Sometimes it’s not ugly and hateful like that, but it’s still a mind-blowing difference of perspective. Case in point: the Women’s March. One of my Facebook friends, someone I have the utmost respect and compassion for, had a surprising interpretation of a statement some women made about marching for those who couldn’t be there. This individual thought that meant they were marching on her behalf, against her will. This couldn’t be further from the truth. The people I encountered when I attended our local march here in Portland weren’t trying to force any belief down anyone else’s throat. In fact, one of the basic principals of progressive thought is “What you believe is your business, so long as you don’t try to force it on me or anyone else.” If these people said they were marching for other women, they were talking about women who supported the cause but couldn’t be there. Women like my friend Rose, who uses a walker and was incapable of navigating the crowd, or my friend Alice who no longer feels comfortable driving unfamiliar roads, or countless other friends who were recovering from nasty bugs.

Another misunderstanding (magnified by the language choices of some celebrities at the Washington march, as well as the prevalence of pussyhats), was that any positive messages brought about by the event were outweighed by dirty, low class immoral ideas. I’d like to explain the whole pussyhat thing to those who don’t get it. It’s not about being vulgar or defining oneself by a certain body part. It’s about reclaiming usurped power. It’s about defiance. The first thing to understand is that the majority of these women aren’t bandying about low-class terminology merely for shock value. They simply see the word “pussy” as less offensive than the misogynistic, bullying, entitled attitude behind the incident that spawned the whole movement. An attitude that absolutely must be addressed. They see this as a way to shine a light on a dangerous, backward mentality. I actually saw someone arguing that this term shouldn’t be used because it brings up something Trump said that is best ignored. The trouble with this reasoning is that Donald Trump is not a bratty child whose negative behavior can be moderated by pretending we didn’t see it. He’s the leader of the free world, and that means—for the safety of not just everyone in this country but everyone on the planet—he has to be held to the highest of standards. This is a man who can start a nuclear war with one careless tweet. And if you want to dismiss that thought as paranoid, you might take a moment to consider some of the crazy individuals who are leading other countries. People with terrorist mentalities who would gladly assume the role of suicide bomber for the planet in order to be right.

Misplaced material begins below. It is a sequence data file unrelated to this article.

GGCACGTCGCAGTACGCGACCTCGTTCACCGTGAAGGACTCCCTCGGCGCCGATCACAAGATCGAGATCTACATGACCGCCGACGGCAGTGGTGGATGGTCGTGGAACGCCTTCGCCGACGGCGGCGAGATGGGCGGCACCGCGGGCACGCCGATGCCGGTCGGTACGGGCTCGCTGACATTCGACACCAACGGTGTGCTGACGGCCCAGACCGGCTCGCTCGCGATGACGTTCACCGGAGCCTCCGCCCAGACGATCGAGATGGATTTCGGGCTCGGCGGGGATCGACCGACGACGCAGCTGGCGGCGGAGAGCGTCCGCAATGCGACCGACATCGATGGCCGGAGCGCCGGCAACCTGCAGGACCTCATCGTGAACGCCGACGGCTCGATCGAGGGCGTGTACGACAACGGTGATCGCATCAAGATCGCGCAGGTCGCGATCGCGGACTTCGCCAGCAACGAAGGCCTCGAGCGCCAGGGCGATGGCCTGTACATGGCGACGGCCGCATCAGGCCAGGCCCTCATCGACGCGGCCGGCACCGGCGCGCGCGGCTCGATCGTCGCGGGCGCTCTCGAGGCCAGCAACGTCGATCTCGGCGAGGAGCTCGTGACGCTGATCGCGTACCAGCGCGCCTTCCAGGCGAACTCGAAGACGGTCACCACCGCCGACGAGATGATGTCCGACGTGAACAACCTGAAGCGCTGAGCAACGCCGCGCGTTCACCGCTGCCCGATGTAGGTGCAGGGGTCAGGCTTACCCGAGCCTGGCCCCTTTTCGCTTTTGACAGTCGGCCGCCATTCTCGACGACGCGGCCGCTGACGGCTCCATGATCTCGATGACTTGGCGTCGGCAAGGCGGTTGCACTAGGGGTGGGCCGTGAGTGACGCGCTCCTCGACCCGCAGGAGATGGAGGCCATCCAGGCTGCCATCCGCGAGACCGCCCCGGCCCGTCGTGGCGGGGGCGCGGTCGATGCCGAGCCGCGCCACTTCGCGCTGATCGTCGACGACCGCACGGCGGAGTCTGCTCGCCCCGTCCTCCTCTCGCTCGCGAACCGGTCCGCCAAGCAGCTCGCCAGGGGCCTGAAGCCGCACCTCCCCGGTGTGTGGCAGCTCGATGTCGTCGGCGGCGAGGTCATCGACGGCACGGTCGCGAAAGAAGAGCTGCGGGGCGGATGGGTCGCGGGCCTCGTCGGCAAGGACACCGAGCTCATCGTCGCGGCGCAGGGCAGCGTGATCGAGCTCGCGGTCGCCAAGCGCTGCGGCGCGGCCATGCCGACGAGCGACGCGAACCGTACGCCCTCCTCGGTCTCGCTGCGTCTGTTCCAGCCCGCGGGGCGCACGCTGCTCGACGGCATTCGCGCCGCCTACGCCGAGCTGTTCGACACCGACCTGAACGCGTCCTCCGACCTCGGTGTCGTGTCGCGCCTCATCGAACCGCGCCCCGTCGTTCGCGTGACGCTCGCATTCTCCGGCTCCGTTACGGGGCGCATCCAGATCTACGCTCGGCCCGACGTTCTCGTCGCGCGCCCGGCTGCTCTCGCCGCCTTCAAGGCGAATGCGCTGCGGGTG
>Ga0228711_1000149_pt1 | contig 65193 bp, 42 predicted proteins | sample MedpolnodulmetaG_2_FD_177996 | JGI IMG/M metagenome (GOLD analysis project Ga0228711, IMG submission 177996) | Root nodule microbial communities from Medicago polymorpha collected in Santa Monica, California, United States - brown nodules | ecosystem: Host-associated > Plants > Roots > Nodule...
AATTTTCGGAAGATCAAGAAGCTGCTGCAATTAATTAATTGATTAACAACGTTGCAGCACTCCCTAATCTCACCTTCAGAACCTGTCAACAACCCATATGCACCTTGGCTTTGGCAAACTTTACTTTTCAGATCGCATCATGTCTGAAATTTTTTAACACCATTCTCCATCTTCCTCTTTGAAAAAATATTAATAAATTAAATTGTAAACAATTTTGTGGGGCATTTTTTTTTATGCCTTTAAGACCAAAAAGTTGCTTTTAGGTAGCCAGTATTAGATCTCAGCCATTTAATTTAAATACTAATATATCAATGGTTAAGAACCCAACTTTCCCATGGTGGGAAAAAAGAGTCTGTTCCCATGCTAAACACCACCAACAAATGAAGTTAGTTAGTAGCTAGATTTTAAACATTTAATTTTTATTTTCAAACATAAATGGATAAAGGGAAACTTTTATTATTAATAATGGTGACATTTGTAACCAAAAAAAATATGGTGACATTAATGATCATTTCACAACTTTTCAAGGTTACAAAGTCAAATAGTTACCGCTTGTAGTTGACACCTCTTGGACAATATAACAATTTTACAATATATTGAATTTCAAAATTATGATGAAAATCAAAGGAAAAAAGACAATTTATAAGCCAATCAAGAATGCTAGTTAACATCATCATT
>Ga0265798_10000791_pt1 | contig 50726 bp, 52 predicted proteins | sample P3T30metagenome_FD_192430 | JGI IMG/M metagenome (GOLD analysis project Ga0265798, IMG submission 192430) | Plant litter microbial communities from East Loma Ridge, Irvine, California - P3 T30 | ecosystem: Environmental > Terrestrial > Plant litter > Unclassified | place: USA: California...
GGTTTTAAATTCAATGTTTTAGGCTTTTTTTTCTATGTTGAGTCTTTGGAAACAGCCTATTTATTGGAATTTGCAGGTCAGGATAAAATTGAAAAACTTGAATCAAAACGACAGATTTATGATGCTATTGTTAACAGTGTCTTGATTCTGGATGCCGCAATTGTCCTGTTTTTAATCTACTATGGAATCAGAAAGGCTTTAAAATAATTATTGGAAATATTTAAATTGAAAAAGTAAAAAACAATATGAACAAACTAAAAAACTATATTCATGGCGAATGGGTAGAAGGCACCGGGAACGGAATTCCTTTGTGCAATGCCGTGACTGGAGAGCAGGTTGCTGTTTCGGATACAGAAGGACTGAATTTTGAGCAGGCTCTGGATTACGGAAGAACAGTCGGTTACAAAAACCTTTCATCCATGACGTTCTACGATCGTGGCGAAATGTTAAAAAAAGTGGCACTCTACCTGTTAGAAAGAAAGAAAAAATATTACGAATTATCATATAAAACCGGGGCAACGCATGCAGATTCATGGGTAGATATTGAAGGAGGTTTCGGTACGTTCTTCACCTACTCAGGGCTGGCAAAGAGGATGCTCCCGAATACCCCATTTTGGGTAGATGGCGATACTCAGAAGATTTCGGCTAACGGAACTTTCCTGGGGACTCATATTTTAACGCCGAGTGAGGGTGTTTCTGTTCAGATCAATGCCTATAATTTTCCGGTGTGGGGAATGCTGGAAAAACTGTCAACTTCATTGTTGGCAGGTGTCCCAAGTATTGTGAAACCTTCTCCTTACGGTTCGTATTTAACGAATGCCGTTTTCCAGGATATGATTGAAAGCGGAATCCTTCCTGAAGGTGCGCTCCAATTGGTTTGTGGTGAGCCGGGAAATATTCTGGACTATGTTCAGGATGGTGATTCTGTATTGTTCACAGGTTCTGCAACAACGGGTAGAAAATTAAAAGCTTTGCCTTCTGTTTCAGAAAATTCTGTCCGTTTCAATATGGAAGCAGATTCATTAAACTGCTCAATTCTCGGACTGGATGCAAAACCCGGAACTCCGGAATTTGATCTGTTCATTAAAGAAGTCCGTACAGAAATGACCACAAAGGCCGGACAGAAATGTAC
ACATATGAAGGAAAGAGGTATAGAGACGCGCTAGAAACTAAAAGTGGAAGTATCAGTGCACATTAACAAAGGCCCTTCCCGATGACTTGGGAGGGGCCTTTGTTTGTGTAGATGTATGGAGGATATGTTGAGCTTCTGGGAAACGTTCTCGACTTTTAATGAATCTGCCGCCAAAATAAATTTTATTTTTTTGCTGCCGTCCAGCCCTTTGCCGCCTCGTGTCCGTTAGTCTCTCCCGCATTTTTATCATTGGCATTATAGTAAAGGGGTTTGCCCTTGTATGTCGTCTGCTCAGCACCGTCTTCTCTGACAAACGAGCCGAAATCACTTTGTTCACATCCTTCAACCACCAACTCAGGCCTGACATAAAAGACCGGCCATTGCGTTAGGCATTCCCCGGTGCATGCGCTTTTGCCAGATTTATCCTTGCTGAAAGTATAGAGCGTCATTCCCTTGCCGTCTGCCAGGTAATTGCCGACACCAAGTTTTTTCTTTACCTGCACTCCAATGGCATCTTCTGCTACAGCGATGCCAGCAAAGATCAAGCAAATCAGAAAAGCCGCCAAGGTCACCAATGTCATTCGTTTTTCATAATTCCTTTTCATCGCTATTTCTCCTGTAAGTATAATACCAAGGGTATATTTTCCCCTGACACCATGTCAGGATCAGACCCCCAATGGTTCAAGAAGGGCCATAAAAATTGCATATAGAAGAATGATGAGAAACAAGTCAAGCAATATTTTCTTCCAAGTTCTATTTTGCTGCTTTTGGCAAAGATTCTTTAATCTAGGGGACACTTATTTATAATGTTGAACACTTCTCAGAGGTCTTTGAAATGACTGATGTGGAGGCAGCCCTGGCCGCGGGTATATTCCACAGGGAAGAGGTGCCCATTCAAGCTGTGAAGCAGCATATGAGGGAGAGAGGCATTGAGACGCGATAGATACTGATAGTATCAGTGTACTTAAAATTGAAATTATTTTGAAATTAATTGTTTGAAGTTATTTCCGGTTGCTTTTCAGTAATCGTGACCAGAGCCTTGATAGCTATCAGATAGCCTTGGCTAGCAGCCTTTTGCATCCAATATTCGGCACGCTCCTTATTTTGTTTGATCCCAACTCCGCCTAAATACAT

To get back to the whole pussyhat thing, I understand that some people find that sort of talk vulgar—that it honestly offends them. It took a bit of thought, though, for me to reach a point where I could empathize, because this position is outside my own experience. The language doesn’t bother me. It’s not that I condone it, it just doesn’t trip my censors the way it does for some people. So what does offend me? People who abandon their cat when they move because “it’s not a real pet.” People who cut the ears off dogs for kicks. People who make snap judgments about Jews, Hindus, Muslims (and yes, CHRISTIANS), based on nothing but a label. People who make fun of a little boy on Twitter because they don’t agree with his father’s politics. People who think it’s okay to brag about dominating women by grabbing them by their genitals.


But I’m getting off topic. The point is, I understand the perspective of those who have issues with certain elements of the Women’s March. I get why some people would be offended by seeing women ring their faces with hats shaped like giant vaginas. (Yeah, that actually happened.) I respect that they don’t want to look at things like that. And I certainly wouldn’t be inconsiderate enough to do something crass like show up to their dinner party wearing a pussyhat to get them to “loosen up.” (That sort of bullying, self-righteous attempt at “education” does nothing to promote understanding and only demonstrates a lack of compassion.) The bottom line is, I don’t expect these people to agree that references to this part of the anatomy aren’t offensive. I simply hope they’ll consider my insights so they’ll no longer harbor misconceptions about the motivation for the Women’s March.

Do you see what I did there? *Makes an I’m-looking-at-you-gesture at culprits on both sides of the political aisle.* I made the effort to understand an opposing point of view instead of simply condemning it. I didn’t attempt to talk anyone out of their beliefs. I simply implored those who disagree with me to try to wrap their heads around how I see things, not so they’ll change their position, but so they’ll comprehend my perspective the way I comprehend theirs. So they can say, “Yeah, that’s totally not where I’m at, but I get why you believe it.” So we can continue to respect one another and focus on the things we have in common.